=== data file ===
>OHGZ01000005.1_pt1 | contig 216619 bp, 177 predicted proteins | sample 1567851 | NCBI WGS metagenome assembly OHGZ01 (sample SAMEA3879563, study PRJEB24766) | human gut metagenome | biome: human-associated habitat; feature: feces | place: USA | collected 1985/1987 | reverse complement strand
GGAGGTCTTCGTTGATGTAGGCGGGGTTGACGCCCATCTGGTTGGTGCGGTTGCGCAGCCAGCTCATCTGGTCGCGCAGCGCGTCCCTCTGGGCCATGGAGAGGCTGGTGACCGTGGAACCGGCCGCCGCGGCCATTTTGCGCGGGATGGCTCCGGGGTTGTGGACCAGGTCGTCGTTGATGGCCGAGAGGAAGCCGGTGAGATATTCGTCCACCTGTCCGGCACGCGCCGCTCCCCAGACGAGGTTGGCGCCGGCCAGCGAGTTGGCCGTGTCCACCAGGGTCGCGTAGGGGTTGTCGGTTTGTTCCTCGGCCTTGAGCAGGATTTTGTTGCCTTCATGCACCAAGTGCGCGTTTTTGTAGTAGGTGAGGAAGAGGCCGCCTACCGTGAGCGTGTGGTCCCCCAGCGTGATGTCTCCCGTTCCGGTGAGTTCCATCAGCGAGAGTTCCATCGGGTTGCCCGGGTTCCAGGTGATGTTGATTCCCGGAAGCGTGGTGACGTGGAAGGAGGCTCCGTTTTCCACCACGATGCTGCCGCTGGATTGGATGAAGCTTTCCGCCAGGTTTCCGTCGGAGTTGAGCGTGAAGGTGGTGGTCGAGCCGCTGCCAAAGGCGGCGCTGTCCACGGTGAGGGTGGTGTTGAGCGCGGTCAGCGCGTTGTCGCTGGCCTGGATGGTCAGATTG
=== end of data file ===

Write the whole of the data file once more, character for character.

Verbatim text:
>OHGZ01000005.1_pt1 | contig 216619 bp, 177 predicted proteins | sample 1567851 | NCBI WGS metagenome assembly OHGZ01 (sample SAMEA3879563, study PRJEB24766) | human gut metagenome | biome: human-associated habitat; feature: feces | place: USA | collected 1985/1987 | reverse complement strand
GGAGGTCTTCGTTGATGTAGGCGGGGTTGACGCCCATCTGGTTGGTGCGGTTGCGCAGCCAGCTCATCTGGTCGCGCAGCGCGTCCCTCTGGGCCATGGAGAGGCTGGTGACCGTGGAACCGGCCGCCGCGGCCATTTTGCGCGGGATGGCTCCGGGGTTGTGGACCAGGTCGTCGTTGATGGCCGAGAGGAAGCCGGTGAGATATTCGTCCACCTGTCCGGCACGCGCCGCTCCCCAGACGAGGTTGGCGCCGGCCAGCGAGTTGGCCGTGTCCACCAGGGTCGCGTAGGGGTTGTCGGTTTGTTCCTCGGCCTTGAGCAGGATTTTGTTGCCTTCATGCACCAAGTGCGCGTTTTTGTAGTAGGTGAGGAAGAGGCCGCCTACCGTGAGCGTGTGGTCCCCCAGCGTGATGTCTCCCGTTCCGGTGAGTTCCATCAGCGAGAGTTCCATCGGGTTGCCCGGGTTCCAGGTGATGTTGATTCCCGGAAGCGTGGTGACGTGGAAGGAGGCTCCGTTTTCCACCACGATGCTGCCGCTGGATTGGATGAAGCTTTCCGCCAGGTTTCCGTCGGAGTTGAGCGTGAAGGTGGTGGTCGAGCCGCTGCCAAAGGCGGCGCTGTCCACGGTGAGGGTGGTGTTGAGCGCGGTCAGCGCGTTGTCGCTGGCCTGGATGGTCAGATTG